So you’re going to make a film adaptation of Carlo Collodi's 1883 children's novel The Adventures of Pinocchio and release it in 2022. How do you approach the material? If you’re Robert Zemeckis, you take the basic skeleton of the pre-existing 1940 Disney animated film and create yet another unnecessary live action remake. If you’re Vasiliy Rovenskiy, you cast Pauly Shore (not joking here) to voice the titular character in a cartoonishly bad trip that looks like a poorly-rendered '90s computer game. If you’re Guillermo del Toro, you do something a little different.
Guillermo del Toro's Pinocchio is titled to both distinguish itself from the aforementioned releases and to define itself as a vision of its director. It's a testament to both his creativity and those of the film's animators, many of whom were sourced from Portland's talented stop motion workforce.
Rich in detail and often darker in tone, del Toro's Pinocchio breathes new life into a fantasy story done to death. However, the awe-inspiring animation can't smooth out an, at times, inconsistent handling of the film's subject matter. What del Toro really wants to say seems to lurk in the corners of the story, while the majority of it stays rather light in a manner that teeters on the edge of being superficial.
Those familiar with del Toro's work know that one of his most returned to themes is war's devastating, rippling violence across the lives of civilians. With the film's co-writer Patrick McHale (Over the Garden Wall), del Toro has attempted to inject the perils-of-growing-up meets assimilationist fable with mature allegories of war and fascism in pre-WW2 Italy.
Del Toro's Pinocchio begins with tragedy, when the son of woodcarver Geppetto (voiced by a grizzled sounding David Bradley) dies in a blast—from a lone bomb, dropped on the church where they had both been working.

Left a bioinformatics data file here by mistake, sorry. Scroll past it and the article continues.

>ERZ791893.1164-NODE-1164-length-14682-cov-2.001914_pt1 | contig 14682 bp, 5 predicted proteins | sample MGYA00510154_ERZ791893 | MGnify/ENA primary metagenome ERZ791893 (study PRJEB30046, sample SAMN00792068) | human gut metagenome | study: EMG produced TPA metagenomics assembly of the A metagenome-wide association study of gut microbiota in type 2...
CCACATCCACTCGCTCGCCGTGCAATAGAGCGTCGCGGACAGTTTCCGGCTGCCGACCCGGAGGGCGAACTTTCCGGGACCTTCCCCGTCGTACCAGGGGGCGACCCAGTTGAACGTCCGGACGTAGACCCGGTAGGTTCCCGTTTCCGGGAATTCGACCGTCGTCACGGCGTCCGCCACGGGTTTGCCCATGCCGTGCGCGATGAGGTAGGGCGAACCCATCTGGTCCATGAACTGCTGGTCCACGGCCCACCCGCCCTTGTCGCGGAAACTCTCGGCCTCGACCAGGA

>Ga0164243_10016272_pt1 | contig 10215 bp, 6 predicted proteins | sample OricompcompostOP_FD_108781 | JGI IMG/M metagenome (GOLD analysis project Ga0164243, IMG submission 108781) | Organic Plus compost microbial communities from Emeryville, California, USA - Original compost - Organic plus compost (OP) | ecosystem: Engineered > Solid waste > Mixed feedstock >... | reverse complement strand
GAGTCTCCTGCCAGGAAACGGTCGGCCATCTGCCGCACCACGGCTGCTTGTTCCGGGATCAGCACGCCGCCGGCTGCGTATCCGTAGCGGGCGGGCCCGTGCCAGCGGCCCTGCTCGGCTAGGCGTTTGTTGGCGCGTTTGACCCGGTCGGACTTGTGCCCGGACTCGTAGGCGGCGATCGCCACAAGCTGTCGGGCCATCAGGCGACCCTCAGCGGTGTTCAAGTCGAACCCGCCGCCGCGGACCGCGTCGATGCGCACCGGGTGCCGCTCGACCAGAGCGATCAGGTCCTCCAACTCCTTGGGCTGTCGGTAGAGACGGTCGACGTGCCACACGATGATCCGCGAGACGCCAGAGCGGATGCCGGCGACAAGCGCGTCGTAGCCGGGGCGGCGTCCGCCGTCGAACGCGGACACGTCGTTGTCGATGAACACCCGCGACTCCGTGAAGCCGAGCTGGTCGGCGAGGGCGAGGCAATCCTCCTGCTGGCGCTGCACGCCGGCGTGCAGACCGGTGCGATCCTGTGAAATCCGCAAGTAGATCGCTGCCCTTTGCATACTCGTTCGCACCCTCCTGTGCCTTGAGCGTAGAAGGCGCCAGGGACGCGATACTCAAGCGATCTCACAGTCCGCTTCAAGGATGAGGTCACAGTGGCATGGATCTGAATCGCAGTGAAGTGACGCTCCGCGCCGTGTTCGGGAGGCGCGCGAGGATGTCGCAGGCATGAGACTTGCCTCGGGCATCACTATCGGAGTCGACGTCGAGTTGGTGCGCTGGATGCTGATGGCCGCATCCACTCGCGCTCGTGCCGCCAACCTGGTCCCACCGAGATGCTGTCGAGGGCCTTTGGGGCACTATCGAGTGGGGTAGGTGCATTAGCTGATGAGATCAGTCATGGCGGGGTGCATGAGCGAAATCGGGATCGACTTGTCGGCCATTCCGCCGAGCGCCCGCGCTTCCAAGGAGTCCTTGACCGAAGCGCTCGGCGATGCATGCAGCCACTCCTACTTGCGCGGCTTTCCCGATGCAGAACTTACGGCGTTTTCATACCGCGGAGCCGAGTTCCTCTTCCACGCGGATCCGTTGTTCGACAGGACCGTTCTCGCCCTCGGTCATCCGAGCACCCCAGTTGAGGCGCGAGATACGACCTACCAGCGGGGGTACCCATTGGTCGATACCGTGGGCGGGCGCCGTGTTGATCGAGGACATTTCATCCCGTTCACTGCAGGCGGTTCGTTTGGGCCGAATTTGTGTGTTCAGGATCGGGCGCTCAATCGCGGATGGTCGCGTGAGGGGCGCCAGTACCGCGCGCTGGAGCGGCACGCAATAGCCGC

Geppetto creates Pinocchio in a drunken rage, in one of the film's most striking and emotional sequences, from a tree he planted in his son's memory. And while Pinocchio lives and brims with childlike exuberance, there is a growing sense that his existence is more like a curse. When he lies, his nose becomes jagged and sprouts leaves. When he dies, he is sent to an underworld that is both a silly and sinister purgatory. Even a monkey he encounters—voiced by Cate Blanchett in her second film of the year with a Portland connection—has a sadness that soon takes on a greater significance.
Del Toro's Pinocchio is far from conventional. In this regard, it shines. However, while the director managed to delicately thread a needle between the innocence of youth and the horrors of adulthood in films like Pan's Labyrinth, the same incisiveness is missing here. The narration of Ewan McGregor's Cricket feels unnecessary, and the score by Alexandre Desplat fills sad silences where quiet reflection would have cut deeper. Most damningly, much of how the film reckons with fascism and violence is made digestible to the point of being simplistic.
Such elements, understandably, seem to be part of a narrative sacrifice done to appeal more to children. However, as we recently saw in Wendell & Wild—another film animated locally—a youthful emphasis need not temper more sharp and subtle moments. Del Toro's Pinocchio lacks the same narrative poetry to back up its visuals.
Thankfully, that visual splendor still makes for an enthralling experience. Del Toro's Pinocchio remains among the absolute best animated works you’d be fortunate enough to see this year or any other.
Guillermo del Toro’s Pinocchio opens in 35mm at the Hollywood Theatre, 4122 NE Sandy, Wed Nov 23; it streams on Netflix Fri Dec 9.